Donkey Milk Coming to the US?January 29, 2006
Cowshares vs. Licensed DairiesMarch 31, 2006
By Madeleine Vedel
For the cheese-lover, France is mecca: a site of pilgrimage, and a land of rapture. And one of the defining reasons for this fact is the large number of small-scale raw milk cheese producers that live and work in the region. Who can forget the witticism of Charles de Gaulle who quipped, “How can you govern a country which has 246 varieties of cheese?”
NOT IN THE U.S.
Cheese lovers in the United States must content themselves with cheeses, both imported and domestically produced, that abide by the FDA’s cheese laws, which specify that cheese must either be made from pasteurized milk or aged at least 60 days. The industrial makers of the cow’s milk cheeses such as Brie, Camembert and St. André, have adapted to the American market by pasteurizing the milk they use for the cheeses they export. Other cheeses, such as the wood ash-filled Morbier or the St. Nectaire, are sent to the United States after the 60 days’ aging period, making them far older than the age at which they are commonly consumed here in France. The extra aging renders these cheeses more pungent, so they differ substantially from their counterparts in France. But many cheeses from France never cross the Atlantic due to the fact that they are made from raw milk and then sold anywhere from the day of their fabrication to six weeks of age. This is the case with the majority of goat cheeses in Provence.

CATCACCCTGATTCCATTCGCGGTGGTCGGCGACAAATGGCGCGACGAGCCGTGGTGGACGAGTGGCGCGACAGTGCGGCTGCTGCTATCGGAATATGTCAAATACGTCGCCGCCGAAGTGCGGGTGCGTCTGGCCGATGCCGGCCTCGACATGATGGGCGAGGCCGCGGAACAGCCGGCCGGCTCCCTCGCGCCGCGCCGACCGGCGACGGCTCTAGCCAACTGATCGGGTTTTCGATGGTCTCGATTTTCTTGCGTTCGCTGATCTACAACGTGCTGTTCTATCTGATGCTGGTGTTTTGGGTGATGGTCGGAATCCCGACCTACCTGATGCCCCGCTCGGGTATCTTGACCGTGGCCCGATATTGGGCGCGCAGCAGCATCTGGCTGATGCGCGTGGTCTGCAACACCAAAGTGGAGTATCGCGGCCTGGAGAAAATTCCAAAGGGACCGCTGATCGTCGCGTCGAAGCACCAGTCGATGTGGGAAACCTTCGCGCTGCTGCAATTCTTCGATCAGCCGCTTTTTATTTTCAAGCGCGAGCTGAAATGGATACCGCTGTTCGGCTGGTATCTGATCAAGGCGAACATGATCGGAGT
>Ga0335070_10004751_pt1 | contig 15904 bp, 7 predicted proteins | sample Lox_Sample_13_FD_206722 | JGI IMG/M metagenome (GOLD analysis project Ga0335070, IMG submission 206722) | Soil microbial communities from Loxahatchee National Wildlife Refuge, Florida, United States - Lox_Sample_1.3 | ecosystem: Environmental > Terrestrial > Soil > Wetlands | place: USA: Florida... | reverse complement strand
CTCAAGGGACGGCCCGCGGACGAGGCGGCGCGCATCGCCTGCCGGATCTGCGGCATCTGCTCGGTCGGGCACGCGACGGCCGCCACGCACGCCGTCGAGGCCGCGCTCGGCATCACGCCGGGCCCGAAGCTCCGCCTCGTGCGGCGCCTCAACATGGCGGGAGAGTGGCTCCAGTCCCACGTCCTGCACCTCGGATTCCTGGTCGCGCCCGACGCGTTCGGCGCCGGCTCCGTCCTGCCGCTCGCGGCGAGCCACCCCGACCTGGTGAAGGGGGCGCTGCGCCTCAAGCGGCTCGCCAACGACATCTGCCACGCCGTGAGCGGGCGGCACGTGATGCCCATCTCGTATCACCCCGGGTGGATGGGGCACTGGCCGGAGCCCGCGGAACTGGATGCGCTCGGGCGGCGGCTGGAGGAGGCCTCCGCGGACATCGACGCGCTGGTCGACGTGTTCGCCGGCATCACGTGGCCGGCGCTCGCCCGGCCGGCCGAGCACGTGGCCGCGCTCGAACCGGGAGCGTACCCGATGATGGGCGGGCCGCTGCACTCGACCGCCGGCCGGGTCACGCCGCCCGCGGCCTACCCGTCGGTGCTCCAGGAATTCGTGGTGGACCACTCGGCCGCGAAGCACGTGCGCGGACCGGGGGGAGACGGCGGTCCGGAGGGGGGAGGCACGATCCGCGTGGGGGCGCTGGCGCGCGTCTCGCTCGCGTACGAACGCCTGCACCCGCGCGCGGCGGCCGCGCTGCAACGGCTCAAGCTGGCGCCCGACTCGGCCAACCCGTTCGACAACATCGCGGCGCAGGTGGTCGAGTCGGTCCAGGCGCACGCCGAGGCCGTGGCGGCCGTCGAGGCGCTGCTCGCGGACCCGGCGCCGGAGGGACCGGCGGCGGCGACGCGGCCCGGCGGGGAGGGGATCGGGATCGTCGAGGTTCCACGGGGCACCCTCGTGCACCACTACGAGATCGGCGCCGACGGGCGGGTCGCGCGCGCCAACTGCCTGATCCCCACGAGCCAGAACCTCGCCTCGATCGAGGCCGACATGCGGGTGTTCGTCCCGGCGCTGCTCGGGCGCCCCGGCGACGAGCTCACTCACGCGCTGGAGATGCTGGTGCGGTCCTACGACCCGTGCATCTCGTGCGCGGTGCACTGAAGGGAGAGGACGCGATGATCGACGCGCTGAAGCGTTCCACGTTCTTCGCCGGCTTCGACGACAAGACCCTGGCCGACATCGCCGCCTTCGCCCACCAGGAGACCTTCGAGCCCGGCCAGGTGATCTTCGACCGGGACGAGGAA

To enjoy the fresh and delicate flavor of the Gardian from the Camargue river delta region of Provence, you must purchase it directly from the cheese-maker at a local market. This cheese is sold in its whey at one day old and eaten with a drizzle of olive oil and herbs. The Banon de Banon is a sweet curdle goat cheese from Haute Provence, known for its small round form wrapped in chestnut leaves. Protected by Appellation of Controlled Origin (AOC) laws, this cheese is ready to eat after two weeks’ aging. Age it far beyond a month and it can become a completely different cheese, far more pungent, and much less desirable. The fresh young goat cheese sold in the United States must be made from pasteurized milk. It is packaged in vacuum seal wrap and must be kept refrigerated. By contrast, in Provence, what starts out as a similar fresh goat cheese made from raw milk, evolves at room temperature from a tart lactic acid cheese, to a mild, creamy, runny cheese to a pungent hard cheese that eventually shrinks in size due to dehydration, which is one of the oldest methods of food preservation. This process is impossible and potentially even dangerous for pasteurized goat cheese. The moist, pasteurized, dead medium of the cheese contains no enzymes and no natural lactic bacteria activity and is therefore an ideal growing ground for many harmful pathogens. For now, only those who visit France will be able to taste raw milk goat cheese in its many guises and through its many stages.